Funny, that's literally how someone described Greco-American relations to me, once; "Greece loves the Americans one decade, then the next decade they hate them and then back again."
Shorta kinda. Even if you were not a communist you had legitimate reasons to be anti-American after 1974. After that... we'll get into modern politics,

Sure, unfortunately, despite Otto's heartfelt desire to serve his people well, he wasn't a particularly competent King, hence his inability to rein in the Hellenic public's feverish desire to just charge in and grab whatever they could while the Ottomans were distracted. Unfortunately (as an addendum to my previous comment about power-sharing with the Monarchy), none of the Greek Kings were particularly outstanding at their job, hence why they kept falling from grace - though I seem to recall covering this earlier as well, with my comments on a Presidential Republic and how Greeks always like to go after who's on top, so moving on.
He and Amalia were at the head of the charge, it wasn't just a matter of not being able to keep his people in check they encouraged things, I suppose with the best of intentions. An episode at about this time when Otto during the occupation of Piraeus and while his foreign minister was off for London he spent several hours explaining to the poor fellow not what he should do in London but the great issue of whether the army should use bungles or drums says it all. Or that the student rebels against him 30 years later were the ones organizing services in him memory... but would had nevertheless rebelled again against him.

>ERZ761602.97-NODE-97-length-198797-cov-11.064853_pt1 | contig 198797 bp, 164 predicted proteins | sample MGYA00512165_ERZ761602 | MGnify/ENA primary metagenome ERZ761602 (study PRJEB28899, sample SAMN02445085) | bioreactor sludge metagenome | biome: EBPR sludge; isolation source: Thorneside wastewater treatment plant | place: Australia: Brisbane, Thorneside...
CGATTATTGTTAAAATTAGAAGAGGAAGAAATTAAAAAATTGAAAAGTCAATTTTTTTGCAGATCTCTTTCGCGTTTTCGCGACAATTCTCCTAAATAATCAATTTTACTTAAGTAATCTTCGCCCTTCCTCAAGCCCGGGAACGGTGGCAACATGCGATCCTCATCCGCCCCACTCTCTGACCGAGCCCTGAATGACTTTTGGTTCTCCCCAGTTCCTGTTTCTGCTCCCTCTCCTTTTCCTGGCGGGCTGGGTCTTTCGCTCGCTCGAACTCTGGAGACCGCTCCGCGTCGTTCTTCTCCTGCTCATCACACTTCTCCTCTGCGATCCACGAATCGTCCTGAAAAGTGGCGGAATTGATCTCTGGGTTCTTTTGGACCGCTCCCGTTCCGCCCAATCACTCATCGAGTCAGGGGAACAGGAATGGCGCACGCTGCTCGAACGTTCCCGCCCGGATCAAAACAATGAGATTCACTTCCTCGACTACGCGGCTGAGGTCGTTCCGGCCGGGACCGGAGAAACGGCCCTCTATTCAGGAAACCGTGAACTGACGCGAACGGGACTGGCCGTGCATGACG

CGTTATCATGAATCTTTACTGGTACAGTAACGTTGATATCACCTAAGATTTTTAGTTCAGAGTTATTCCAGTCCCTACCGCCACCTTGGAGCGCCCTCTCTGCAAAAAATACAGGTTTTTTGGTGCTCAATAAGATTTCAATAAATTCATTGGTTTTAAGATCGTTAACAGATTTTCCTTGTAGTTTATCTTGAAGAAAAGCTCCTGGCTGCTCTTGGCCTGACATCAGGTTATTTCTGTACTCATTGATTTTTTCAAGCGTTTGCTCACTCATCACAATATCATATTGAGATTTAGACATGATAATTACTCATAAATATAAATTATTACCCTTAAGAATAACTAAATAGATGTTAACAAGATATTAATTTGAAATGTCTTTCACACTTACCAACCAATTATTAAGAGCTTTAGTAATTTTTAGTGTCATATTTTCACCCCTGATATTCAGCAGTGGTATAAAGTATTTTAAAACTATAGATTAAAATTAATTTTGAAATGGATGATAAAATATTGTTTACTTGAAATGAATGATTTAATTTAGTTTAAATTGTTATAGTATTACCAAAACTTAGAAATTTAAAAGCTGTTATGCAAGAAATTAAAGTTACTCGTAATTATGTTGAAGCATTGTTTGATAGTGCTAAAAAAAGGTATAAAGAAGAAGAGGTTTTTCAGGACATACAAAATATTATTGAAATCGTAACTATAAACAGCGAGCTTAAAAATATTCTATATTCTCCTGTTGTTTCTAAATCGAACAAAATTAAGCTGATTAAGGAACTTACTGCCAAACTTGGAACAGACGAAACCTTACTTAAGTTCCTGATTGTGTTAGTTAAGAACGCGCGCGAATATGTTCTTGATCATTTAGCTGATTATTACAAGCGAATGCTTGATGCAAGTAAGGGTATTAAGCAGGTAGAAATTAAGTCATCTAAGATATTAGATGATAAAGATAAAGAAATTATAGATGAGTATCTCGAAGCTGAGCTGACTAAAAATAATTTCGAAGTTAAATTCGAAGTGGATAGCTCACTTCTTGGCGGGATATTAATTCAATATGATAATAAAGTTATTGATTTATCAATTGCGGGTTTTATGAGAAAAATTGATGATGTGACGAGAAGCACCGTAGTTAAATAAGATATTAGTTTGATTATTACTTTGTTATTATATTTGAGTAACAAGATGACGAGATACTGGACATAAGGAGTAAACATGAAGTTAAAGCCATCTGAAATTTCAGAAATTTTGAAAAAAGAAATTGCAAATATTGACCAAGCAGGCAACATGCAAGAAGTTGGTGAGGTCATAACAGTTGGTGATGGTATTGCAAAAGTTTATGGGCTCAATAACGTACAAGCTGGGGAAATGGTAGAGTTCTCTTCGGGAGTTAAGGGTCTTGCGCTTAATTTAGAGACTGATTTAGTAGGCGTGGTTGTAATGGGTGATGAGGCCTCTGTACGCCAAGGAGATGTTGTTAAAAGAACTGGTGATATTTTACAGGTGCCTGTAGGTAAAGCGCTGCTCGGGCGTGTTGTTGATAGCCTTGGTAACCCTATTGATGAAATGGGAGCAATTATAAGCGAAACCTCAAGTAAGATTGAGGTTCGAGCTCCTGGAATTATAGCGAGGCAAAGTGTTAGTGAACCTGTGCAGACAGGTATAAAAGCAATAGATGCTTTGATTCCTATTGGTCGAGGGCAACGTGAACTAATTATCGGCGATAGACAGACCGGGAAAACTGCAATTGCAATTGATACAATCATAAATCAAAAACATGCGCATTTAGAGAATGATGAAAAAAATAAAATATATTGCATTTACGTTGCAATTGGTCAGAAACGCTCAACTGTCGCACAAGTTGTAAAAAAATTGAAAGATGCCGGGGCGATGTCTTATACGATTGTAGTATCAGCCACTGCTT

Sure, but as I previously pointed out, most of his domestic reforms were Goudi..... "requests" which he just implemented after coming into power, yet that bit is always seemingly overlooked whenever someone brings him up. So while, granted, we can credit him as being a solid political figure, in terms of policy, how much of it can actually be credited to him, vs. the Goudi Military League organisation?
Little. The requests were there for decades in many cases. Prior to Venizelos they were just that, requests.


Agreed with this, well put (and lol at the ASB comparison). Though yeah, he shouldn't have boycotted the 1915 December elections, that's a dangerous move in peacetime
That presupposes the December elections were legitimate... they were not since the king had already dissolved parliament and snap elections had taken place in May (and since the argument has been made that the letter of the law did not forbid an indefinite number of dissolving parliament, modern Greek constitutions explicitly state this to be on the safe side)... and of course that the elections would be actually free when there was every fear the royal government was going to fix them, helped by the fact the army was mobilized. (in retrospect I'll note that the royalist did fix the 1920 and 1935 referendums with nice Soviet numbers supposedly in favour of the king). So the Liberals should have participated in the farce to legitimize the fait accompli?